better education is everybody s business n.
Skip this Video
Loading SlideShow in 5 Seconds..
Better Education Is Everybody’s Business! PowerPoint Presentation
Download Presentation
Better Education Is Everybody’s Business!

Better Education Is Everybody’s Business!

190 Vues Download Presentation
Télécharger la présentation

Better Education Is Everybody’s Business!

- - - - - - - - - - - - - - - - - - - - - - - - - - - E N D - - - - - - - - - - - - - - - - - - - - - - - - - - -
Presentation Transcript

  1. Better Education Is Everybody’s Business! The Partnership for Family Involvement in Education: A nationwide effort to increase family involvementat home and at school and to Promote children’s learning and achievement

  2. It’s a fact! Family involvement contributes to children’sacademic success • Thirty years of research show that greater family involvement in children’s learning is a critical link to achieving a high-quality education. • Schools with high family involvement benefit from greater parent satisfaction with the school, and have improved teacher morale and more community support. (Henderson and Berla, 1994) • Positive attitudes of families and teachers toward learning are consistently related to children’s academic success. (Henderson and Berla, 1994)

  3. Recent research again shows: • High involvement by families can make a positive difference for children’s learning across grades K-12. • “High involvement” in this study means both parents have done three or all of these activities in a school year: attend a general school meeting, attend a regularly scheduled parent-teacher conference, attend a school or class event, and serve as a volunteer at school. (National Center for Education Statistics, 1997)

  4. According to teachers: • “The single most important thing public schools need to help students learn” is involved parents. (Public Agenda, 1996)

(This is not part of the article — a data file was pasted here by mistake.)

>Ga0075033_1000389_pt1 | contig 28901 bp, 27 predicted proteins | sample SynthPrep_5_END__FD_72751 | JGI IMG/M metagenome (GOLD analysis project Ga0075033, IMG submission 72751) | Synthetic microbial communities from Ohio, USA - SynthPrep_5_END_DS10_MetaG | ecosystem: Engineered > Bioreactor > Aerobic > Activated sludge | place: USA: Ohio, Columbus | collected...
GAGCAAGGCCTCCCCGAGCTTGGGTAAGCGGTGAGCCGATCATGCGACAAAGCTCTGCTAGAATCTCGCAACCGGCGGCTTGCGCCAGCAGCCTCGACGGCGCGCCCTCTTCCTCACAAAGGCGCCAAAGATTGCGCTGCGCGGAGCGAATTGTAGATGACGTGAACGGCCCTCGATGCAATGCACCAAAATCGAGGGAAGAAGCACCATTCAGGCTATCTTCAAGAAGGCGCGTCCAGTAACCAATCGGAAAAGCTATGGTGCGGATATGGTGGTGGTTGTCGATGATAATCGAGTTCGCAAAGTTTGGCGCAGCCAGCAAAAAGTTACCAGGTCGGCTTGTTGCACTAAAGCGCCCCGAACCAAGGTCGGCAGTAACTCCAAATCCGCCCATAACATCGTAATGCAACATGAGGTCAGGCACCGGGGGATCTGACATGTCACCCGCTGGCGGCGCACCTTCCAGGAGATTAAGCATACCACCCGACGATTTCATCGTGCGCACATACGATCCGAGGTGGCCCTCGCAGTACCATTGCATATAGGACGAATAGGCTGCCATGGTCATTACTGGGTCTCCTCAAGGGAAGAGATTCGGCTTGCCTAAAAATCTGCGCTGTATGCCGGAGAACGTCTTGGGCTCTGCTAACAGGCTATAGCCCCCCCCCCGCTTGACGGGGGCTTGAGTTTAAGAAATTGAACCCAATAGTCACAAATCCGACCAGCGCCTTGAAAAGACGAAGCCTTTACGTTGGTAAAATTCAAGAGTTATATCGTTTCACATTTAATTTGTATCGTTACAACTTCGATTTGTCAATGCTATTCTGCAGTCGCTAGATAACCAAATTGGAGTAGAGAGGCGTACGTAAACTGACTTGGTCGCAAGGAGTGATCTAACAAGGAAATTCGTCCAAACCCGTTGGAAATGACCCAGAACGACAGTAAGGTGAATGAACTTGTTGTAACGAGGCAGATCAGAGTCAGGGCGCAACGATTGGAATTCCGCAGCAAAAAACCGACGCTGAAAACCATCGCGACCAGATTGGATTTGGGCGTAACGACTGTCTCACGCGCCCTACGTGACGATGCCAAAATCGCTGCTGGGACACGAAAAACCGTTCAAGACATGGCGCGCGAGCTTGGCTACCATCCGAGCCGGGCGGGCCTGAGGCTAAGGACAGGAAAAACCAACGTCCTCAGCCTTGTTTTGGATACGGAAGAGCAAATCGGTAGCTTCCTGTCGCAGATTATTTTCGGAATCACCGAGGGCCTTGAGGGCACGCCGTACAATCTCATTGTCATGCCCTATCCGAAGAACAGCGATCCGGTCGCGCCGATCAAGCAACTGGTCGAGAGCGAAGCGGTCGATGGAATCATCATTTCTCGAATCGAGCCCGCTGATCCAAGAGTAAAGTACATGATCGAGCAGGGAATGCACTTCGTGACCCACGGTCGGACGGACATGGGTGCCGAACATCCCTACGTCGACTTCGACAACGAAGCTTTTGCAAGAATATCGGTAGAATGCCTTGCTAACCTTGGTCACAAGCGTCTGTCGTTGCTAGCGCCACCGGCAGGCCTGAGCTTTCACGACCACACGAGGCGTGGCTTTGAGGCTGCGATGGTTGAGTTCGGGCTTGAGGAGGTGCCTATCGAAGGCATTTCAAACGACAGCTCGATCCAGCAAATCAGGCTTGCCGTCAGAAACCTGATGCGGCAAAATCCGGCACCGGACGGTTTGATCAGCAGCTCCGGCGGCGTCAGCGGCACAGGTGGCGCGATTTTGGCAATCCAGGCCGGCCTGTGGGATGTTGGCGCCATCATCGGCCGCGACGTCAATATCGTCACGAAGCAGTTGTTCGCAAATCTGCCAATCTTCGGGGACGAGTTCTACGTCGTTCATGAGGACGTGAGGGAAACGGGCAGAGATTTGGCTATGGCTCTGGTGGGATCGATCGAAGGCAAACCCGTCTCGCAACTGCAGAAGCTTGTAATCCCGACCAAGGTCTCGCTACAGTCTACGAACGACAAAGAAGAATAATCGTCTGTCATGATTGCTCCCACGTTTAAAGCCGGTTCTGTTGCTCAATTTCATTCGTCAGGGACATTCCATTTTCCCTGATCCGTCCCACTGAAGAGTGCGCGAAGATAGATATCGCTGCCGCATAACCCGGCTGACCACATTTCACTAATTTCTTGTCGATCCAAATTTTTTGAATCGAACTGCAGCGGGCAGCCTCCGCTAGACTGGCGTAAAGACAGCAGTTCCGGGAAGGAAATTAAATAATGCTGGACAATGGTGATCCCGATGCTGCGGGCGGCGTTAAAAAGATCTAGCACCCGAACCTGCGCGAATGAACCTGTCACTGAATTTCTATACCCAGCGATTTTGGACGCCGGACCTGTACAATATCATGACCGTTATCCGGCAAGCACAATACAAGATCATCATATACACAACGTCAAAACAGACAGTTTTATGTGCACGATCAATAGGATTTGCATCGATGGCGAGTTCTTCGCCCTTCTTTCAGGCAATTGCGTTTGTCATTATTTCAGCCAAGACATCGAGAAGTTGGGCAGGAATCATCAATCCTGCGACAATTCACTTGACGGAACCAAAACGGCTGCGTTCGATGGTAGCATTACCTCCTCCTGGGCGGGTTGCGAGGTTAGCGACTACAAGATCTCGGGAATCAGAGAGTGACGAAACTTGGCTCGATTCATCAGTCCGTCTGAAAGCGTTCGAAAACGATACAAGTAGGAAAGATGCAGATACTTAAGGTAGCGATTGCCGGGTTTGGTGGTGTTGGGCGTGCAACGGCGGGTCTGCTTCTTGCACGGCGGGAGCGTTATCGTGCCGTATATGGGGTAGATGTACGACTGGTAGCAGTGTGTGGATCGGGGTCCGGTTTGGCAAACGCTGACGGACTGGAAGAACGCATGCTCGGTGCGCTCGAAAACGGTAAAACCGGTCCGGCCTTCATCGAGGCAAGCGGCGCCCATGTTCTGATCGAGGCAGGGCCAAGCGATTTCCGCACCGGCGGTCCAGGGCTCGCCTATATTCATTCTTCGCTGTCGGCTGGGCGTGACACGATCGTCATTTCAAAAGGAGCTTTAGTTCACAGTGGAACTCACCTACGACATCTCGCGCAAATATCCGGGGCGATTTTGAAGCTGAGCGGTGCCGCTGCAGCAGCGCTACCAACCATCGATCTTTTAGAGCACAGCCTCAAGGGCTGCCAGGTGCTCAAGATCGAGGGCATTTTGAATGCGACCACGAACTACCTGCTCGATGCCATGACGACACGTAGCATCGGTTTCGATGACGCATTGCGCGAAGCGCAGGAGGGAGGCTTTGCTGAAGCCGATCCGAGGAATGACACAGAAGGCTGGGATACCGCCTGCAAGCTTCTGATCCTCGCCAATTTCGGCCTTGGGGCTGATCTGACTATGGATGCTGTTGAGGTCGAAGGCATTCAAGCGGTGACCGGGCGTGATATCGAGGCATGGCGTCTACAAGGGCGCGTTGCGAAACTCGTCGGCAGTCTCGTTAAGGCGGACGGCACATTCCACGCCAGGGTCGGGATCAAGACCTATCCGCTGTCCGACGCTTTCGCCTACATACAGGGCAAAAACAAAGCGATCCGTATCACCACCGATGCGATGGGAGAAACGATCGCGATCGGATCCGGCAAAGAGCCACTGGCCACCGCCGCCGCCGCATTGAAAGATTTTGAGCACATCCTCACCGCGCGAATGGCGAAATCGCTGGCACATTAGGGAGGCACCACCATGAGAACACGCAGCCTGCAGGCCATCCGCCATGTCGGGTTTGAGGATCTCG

5. According to parents: • The school treats them as important partners in children’s learning(89 percent said this). • They want to learn more about how to become involved in their children’s learning (77 percent said this). • They want to be more involved at their child’s school. (72 percent said this). (GTE, 1997)

  6. Who is responsible for maximizing children’s learning? • Responsibility should be shared by educators and families with support from the larger community, community and nonprofit organizations, business, faith communities and government. (Henderson and Berla, 1994 as cited in New Skills for New Schools, 1997)

  7. Barriers to family involvementin education • Lack of time • Not knowing what to do • Differences in language and culture • Unsafe neighborhoods • Schools lacking a family-friendly environment • Schools not organized to work with families

  8. Solutions to barriers to family involvement in education • Overcome time and resource constraints • Provide information and training to parents and school staff • Restructure schools to support family involvement • Bridge school-family differences • Tap external support for partnerships from the local community, nonprofit organizations, businesses, government and faith communities

  9. Who we are • We are thousands of partners joined together in a growing grassroots movement to support student learning according to high standards. We come from families, schools, and a variety of businesses, communities, and religions, and are organized into four groups: Family-School Partners, Employers for Learning, Community Organizations and Religious Groups.

  10. How we are organized • The Partnership for Family Involvement in Education is organized into four groups: • Family-School Partners • Employers for Learning • Community Organizations • Religious Groups

  11. These partners have pledged to: • Increase opportunities for families to be more involved in their children’s education at home and at school • Promote children’s learning and achievement

  12. What the Partnership for Family Involvement does We address issues, provide information, expand professional development, and offer opportunities for sharing and networking through: • Convened meetings • Materials (guides, kits, reports, CDs and videos) • Hosted teleconferences • A monthly newsletter (Community Update) • Directed research • A Web site • Extended technical assistance

  13. The benefits of joining the Partnership • Share and exchange good ideas and exemplary practices with partner leaders • Access the latest information and research about family involvement in education • Help families help their children succeed in school • Work with other partners to develop a common vision to improve efforts to help children learn and generate enthusiasm for learning • Promote effective ongoing two-way communication between home and school • Receive recognition for your commitment to education • Promote the arts, a second language and technology as integral to learning